POLICE chiefs have urged the public to abide by Coronavirus regulations over the festive period, after it was suggested police may break up gatherings on Christmas Day if they are in breach of restrictions.
It was reported in national newspapers yesterday that in the West Midlands police would break up illegal gatherings at Christmas, and during other religious festivals such as Diwali or Hannukah.
Bradford is currently in Tier 2 restrictions, banning households from mixing indoors in any locations unless they have formed a social bubble, and the Rule of Six is in force in all areas including outdoors in parks and in private gardens.
If the district is moved in Tier 3, people can only meet others outside their bubble in public areas but must maintain social distancing and the Rule of Six. Pubs will also be forced to close unless they serve food and the 10pm curfew remains as it does in all areas.
This means that the big family Christmas, Diwali and Hannukah celebrations of previous years cannot take place, with only social bubbles able to meet and the Rule of Six in place.
In the West Midlands, police and crime commissioner David Jamieson said “its not the police’s job to stop people enjoying Christmas” but they would have to intervene if rules are being broken.
He said: “If we think there's large groups of people gathering where they shouldn't be, then police will have to intervene.
“If, again, there's flagrant breaking of the rules, then the police would have to enforce.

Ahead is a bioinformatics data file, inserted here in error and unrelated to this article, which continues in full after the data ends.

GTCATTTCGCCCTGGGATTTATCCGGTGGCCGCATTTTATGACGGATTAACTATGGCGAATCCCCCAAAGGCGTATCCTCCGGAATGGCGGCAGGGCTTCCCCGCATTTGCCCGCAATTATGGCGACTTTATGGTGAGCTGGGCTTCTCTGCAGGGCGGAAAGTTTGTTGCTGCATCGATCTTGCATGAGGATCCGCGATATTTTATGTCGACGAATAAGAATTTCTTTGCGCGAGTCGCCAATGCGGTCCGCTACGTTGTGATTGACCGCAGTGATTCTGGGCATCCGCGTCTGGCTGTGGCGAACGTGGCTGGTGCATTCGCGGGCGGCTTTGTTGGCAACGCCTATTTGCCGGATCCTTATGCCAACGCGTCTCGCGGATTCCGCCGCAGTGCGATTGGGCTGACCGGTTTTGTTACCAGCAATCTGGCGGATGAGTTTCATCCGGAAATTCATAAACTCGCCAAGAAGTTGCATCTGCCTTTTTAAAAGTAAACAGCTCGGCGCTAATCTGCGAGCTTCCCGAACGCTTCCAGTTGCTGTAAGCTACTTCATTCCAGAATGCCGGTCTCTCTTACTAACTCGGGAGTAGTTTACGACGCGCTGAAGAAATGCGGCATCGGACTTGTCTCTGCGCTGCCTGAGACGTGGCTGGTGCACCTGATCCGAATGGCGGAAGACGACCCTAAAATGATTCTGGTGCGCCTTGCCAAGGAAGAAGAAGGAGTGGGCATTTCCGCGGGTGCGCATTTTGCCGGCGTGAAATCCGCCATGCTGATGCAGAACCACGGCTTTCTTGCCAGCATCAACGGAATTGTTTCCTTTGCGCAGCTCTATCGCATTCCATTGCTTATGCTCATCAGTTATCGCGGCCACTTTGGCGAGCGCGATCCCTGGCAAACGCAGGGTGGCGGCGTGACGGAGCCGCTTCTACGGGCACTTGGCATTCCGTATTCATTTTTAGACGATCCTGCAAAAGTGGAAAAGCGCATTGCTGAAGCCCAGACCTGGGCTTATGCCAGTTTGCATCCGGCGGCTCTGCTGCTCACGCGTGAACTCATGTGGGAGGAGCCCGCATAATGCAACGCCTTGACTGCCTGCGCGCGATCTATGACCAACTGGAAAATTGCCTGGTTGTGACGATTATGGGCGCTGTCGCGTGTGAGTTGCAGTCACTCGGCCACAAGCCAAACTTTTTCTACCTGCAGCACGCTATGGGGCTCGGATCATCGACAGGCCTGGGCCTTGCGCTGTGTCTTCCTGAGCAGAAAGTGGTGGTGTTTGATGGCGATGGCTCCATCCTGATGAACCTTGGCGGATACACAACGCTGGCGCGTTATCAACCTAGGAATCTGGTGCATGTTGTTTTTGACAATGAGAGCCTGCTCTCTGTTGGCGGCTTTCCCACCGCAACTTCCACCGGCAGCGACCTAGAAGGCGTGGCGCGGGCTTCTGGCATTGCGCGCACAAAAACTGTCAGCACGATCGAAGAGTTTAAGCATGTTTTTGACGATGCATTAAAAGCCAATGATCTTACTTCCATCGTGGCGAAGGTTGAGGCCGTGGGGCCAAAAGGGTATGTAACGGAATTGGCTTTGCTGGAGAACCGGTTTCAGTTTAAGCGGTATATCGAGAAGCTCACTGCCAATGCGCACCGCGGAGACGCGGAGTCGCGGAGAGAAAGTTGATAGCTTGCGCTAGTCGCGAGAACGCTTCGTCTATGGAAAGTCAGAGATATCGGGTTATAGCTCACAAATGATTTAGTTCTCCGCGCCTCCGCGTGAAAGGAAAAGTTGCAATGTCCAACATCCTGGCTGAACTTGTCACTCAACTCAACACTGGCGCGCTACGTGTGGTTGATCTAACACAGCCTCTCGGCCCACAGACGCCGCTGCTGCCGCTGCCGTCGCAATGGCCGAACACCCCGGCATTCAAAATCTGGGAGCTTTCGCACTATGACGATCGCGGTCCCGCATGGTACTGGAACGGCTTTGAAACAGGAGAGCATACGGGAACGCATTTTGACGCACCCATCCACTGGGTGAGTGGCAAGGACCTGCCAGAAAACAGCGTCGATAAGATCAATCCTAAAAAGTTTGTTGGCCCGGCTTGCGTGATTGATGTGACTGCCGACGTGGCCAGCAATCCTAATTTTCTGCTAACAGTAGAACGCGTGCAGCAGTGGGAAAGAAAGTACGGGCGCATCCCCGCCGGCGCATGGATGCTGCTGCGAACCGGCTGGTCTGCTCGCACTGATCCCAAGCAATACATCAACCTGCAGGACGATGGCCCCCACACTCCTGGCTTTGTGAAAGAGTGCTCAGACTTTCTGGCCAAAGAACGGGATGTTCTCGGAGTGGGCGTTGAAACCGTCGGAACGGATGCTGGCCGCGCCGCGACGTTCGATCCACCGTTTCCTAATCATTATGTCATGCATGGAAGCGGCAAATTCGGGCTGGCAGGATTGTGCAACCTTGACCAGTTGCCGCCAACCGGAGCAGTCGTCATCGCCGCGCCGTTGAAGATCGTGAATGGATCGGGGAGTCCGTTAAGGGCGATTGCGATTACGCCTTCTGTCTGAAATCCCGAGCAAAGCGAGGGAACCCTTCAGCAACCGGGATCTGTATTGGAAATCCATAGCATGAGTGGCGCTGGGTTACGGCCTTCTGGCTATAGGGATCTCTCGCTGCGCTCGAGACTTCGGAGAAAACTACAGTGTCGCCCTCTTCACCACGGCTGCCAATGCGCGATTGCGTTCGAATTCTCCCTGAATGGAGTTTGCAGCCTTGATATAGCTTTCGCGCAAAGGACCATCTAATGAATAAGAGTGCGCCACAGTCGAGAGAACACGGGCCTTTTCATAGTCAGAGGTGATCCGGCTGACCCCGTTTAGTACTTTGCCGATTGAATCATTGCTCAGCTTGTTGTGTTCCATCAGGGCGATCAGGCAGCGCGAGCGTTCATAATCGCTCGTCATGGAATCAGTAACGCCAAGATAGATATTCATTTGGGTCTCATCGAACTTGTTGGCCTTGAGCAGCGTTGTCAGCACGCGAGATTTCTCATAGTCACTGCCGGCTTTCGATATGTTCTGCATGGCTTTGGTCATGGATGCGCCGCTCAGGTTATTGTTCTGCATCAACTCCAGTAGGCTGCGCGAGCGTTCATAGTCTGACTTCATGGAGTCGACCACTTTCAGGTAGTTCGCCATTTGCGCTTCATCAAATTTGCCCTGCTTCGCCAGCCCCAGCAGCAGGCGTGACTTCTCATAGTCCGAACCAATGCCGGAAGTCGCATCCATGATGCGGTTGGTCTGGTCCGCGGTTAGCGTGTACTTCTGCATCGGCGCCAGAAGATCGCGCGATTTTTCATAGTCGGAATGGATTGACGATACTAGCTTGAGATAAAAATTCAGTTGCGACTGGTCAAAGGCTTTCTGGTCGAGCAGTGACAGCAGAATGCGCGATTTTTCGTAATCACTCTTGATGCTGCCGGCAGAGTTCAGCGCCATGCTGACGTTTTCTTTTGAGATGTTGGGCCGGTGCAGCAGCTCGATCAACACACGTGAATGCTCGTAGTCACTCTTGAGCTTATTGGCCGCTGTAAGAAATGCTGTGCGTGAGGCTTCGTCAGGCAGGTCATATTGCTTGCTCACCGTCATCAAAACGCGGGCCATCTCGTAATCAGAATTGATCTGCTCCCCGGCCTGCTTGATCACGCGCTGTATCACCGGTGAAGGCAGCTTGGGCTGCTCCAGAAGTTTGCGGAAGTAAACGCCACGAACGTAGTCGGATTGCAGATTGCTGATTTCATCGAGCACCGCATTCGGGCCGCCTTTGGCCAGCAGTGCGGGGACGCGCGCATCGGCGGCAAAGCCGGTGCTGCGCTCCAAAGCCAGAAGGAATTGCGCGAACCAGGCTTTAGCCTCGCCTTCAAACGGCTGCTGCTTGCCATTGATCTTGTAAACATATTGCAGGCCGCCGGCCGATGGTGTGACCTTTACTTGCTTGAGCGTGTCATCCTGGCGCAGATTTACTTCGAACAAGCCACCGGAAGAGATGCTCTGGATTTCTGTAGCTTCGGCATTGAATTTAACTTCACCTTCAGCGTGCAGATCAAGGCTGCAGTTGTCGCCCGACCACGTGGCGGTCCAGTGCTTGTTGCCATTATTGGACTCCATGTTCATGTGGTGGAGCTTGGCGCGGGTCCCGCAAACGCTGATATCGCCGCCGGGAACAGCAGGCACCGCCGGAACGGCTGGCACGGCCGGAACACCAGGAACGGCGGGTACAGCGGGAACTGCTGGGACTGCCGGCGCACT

“It's not the police's job to stop people enjoying their Christmas. However, we are there to enforce the rules that the Government makes, and if the Government makes those rules then the Government has to explain that to the public.”
When asked if this would be the case in West Yorkshire, the office of police and crime commissioner referred to National Police Chiefs’ Council advice.
A spokesperson for the NPCC said: “It wouldn’t be right for policing to speculate about what restrictions will look like, and what areas of the country might be affected by them around Christmas. These are public health decisions, to be taken by others.
“We can only work to the regulations in place at that time, and whatever happens by then we’ll engage sensibly, proportionately, fairly, and using the well-established 4Es approach.
“We ask that everyone continues to check the rules in their area and follows the rules in place for everyone’s safety.”
Last night Justice Secretary Robert Buckland gave the clearest Cabinet indication yet that Christmas is semi-cancelled.
He said: “We’ve got to be realistic that if we are seeing these trends continuing right through to December then Christmas in its fullest sense won’t be possible for any of us this year.
“It doesn’t mean we can’t have Christmas but extended gatherings may not well be possible from the picture that is emerging.”